Faux Flowers - A History
Whilst artificial botanicals are nothing new, with basic examples found in archeological excavations in Rome, Greece and China dating back thousands of years . The growth of artificial flowers didn’t really occur until the 12th century, when Italian silkworm farmers came to perfect their collecting technique, leading to the rapid growth and use of silk in multiple production uses, including that of silk flowers. This spread across Europe, where the French found ways to adapt and hone the craft of flower making, leading to more realistic looking artificial flowers being produced.
The Victorian era further saw the adaption of artificial foliage, with new and readily available materials meaning flowers were no longer limited to just silk. This led to heightened popularity for artificial flowers made out of an array of materials i.e. nylon, cotton, etc. More recently the movement has continued towards Polyester based flowers, largely popularised in the 1970’s, the trend has steadily continued, increasing demand across Europe, Asia and Australia, from a wider consumer market wanting increasing access to permanent botanicals.
On the other hand florist flowers, or ‘real’ flowers, have seen consistent levels of popularity which remain relatively stable in most developed countries. Big brand names such as Interflora, Serenata Flowers, Prestige Flowers are regular staples on popular search engines. However, is this more of a reflection on the reputation of artificial flowers as gifts rather than what consumers want for themselves? Or is this simply a case of consumers following suit rather than exploring the artificial alternatives out there?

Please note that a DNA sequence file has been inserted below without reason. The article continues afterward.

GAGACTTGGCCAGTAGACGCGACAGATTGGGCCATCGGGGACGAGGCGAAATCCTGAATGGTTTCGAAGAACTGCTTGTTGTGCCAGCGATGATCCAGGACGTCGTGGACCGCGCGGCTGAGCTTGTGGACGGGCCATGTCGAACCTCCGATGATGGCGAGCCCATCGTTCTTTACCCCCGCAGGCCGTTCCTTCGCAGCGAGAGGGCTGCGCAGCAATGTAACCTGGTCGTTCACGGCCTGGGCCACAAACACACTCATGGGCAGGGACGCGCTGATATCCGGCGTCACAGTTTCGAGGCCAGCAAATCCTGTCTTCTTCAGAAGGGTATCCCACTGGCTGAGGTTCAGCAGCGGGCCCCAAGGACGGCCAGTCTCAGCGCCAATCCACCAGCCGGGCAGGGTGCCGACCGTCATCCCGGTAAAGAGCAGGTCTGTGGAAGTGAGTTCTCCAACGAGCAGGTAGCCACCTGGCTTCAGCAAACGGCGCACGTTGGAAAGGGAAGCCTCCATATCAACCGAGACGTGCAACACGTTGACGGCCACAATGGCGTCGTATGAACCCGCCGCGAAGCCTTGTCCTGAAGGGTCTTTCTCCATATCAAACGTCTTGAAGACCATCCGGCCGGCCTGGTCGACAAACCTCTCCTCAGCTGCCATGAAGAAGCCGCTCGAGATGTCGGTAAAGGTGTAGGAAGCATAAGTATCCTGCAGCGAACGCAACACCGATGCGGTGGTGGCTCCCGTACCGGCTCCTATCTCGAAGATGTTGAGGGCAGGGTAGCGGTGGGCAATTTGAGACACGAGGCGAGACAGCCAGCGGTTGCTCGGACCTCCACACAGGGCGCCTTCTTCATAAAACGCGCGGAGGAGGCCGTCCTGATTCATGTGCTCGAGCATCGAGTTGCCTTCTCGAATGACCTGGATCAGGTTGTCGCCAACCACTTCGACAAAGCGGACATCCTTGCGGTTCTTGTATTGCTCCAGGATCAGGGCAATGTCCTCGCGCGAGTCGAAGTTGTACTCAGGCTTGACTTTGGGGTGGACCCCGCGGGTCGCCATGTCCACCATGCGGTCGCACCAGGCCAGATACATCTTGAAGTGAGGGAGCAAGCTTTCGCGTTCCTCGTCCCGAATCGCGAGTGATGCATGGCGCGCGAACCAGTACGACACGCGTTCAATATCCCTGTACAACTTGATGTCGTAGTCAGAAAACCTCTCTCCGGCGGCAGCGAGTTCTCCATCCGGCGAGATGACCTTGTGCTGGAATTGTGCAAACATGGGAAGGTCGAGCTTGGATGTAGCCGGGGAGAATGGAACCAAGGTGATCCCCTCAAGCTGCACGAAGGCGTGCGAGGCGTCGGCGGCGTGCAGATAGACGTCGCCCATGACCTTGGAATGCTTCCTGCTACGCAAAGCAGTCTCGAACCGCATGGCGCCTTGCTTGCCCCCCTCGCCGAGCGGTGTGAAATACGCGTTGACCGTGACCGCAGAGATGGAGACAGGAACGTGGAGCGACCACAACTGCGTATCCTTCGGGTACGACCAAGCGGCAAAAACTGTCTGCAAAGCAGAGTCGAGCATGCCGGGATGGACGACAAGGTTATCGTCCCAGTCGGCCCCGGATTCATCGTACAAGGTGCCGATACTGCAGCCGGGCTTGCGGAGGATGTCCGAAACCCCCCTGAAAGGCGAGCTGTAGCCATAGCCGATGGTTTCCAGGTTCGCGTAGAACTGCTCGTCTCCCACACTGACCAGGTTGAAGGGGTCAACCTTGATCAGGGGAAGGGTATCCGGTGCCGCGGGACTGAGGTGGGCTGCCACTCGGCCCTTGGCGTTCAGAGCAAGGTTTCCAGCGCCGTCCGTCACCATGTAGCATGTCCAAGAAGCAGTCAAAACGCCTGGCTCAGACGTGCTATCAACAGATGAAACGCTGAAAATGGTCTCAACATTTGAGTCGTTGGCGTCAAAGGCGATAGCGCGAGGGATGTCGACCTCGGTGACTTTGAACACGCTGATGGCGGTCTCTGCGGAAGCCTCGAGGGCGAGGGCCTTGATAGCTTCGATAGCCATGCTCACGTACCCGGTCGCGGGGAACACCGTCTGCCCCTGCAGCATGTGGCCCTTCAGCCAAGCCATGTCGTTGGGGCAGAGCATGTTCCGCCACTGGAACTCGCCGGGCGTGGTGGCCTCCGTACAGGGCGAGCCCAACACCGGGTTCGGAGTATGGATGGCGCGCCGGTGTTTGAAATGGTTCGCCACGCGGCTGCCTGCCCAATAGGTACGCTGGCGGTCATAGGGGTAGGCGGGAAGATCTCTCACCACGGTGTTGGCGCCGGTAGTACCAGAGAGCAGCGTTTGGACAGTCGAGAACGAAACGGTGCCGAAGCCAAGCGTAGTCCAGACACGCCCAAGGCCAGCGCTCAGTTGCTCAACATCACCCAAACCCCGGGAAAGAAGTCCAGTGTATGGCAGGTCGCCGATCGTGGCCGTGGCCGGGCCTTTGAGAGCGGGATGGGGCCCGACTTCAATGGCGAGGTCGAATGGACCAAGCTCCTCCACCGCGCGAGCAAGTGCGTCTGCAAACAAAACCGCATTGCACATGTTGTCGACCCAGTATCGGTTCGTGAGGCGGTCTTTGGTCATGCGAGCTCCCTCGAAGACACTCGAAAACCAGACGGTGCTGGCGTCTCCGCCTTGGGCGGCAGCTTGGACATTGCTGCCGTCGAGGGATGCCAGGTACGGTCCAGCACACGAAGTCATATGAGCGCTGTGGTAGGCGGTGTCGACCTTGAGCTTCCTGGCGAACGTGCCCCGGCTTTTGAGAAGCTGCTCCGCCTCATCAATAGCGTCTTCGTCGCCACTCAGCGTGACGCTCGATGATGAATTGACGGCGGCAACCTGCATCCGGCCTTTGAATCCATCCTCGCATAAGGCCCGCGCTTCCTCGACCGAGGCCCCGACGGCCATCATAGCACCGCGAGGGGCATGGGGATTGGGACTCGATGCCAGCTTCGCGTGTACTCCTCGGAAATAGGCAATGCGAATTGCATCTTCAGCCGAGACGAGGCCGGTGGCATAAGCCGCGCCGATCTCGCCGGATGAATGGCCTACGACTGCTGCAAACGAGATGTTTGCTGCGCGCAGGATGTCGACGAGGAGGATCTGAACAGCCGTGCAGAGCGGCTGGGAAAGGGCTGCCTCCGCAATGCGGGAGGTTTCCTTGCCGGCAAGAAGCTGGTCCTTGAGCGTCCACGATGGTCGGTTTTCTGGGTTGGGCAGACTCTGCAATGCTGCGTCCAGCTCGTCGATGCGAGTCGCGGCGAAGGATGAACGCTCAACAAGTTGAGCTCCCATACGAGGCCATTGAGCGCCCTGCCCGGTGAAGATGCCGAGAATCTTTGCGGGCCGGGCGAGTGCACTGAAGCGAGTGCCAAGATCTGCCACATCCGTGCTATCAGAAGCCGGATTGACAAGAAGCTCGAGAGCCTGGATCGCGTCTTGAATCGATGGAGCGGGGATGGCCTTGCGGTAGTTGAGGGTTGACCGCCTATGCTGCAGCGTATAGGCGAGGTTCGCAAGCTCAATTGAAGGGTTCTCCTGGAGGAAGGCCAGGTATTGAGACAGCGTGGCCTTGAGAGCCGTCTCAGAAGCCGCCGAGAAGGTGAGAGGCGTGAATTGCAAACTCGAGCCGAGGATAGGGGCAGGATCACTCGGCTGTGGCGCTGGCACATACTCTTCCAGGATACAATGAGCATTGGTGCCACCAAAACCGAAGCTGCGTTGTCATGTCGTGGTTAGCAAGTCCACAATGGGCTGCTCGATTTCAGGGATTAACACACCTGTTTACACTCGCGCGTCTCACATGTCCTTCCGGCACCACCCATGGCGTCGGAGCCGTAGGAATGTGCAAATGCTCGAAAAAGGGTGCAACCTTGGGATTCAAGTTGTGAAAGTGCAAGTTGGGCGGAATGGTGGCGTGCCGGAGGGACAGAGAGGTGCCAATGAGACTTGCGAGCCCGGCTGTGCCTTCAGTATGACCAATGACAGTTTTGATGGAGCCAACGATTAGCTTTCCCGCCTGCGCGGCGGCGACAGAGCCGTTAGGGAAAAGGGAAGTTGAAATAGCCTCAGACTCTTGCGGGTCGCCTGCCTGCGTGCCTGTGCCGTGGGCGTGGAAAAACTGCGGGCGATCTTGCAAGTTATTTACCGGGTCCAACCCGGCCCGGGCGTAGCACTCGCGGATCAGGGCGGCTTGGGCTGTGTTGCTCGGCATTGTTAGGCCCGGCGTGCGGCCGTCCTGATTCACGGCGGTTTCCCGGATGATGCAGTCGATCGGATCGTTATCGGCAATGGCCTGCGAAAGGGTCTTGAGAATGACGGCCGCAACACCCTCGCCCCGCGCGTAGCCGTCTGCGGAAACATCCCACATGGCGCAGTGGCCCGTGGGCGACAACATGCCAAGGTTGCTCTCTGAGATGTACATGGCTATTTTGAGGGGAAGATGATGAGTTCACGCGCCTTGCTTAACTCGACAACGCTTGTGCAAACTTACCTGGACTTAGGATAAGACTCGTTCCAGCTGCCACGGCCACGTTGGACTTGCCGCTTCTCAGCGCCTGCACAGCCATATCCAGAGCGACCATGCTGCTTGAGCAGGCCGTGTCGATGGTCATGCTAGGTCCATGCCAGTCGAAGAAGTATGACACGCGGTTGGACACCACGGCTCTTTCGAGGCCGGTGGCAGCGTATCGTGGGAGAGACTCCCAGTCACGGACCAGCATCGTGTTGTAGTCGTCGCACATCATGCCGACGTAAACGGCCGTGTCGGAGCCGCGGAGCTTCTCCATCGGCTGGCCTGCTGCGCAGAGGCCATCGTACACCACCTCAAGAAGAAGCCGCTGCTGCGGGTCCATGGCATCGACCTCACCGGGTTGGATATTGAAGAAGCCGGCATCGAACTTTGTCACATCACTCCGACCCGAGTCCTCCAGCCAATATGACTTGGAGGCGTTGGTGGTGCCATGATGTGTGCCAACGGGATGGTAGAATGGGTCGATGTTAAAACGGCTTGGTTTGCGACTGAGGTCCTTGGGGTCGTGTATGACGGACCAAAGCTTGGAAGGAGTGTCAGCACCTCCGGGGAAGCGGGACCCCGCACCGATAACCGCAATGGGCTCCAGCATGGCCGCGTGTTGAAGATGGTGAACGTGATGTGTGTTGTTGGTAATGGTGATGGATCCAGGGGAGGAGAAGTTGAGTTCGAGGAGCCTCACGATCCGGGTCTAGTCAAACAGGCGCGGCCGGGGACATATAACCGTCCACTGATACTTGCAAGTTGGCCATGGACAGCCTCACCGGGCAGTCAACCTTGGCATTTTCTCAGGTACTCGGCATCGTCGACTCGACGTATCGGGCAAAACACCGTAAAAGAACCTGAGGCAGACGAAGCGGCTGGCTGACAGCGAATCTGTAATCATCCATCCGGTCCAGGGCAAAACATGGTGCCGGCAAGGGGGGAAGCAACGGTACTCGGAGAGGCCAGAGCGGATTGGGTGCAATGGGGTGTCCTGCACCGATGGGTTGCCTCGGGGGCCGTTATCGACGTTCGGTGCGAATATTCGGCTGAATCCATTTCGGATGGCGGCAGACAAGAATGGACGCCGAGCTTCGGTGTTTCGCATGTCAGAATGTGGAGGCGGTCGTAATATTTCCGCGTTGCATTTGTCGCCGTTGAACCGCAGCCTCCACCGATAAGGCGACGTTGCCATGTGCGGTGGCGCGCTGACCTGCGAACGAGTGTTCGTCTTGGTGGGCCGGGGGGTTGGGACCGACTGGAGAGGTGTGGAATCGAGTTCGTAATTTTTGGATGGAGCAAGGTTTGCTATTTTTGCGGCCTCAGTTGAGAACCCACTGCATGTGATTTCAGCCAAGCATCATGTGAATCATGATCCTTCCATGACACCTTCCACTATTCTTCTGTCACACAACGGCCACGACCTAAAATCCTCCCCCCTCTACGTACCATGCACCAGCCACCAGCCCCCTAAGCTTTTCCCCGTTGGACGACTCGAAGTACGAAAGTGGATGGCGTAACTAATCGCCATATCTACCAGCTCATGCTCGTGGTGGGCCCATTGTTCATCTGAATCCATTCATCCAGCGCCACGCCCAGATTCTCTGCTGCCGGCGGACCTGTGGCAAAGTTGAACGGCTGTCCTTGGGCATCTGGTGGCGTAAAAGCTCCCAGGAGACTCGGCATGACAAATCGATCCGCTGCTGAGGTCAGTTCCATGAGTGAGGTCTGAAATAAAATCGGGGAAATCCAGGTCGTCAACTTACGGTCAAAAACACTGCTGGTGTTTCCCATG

Real v Fake
When researching the UK market, there were a few enlightening factors highlighted by marketing research. Google Analytics demonstrated that a search for keywords such as ‘florist flowers’ or ‘online flowers’ does indeed show a constant popularity in search engine hits, with peaks and troughs accounting for key events on the floral calendar i.e. Valentines Day, Mother’s Day, etc. It was when the key words ‘artificial flowers’ were entered, that a direct comparison could draw only one conclusion, the key words ‘artificial flowers’ were more regularly searched and therefore more popular over a twelve month period, (July 2019 to July 2020), than ‘florist flowers’, with only one real exception around Mother’s Day 2020.
An Artificial Future?
Whilst the recent impact of Covid-19 has undoubtedly had an unprecedented impact on the floral industry, both botanical and artificial, it is clear that going forwards consumers will be ever-increasingly seeking value for money. Whilst real flowers offer beauty, scent and touch, they also unfortunately offer cost with limited lifespan. And with the increasing consumer base demanding more for their money the movement towards artificial flowers, in the UK at least, looks set to continue to rise.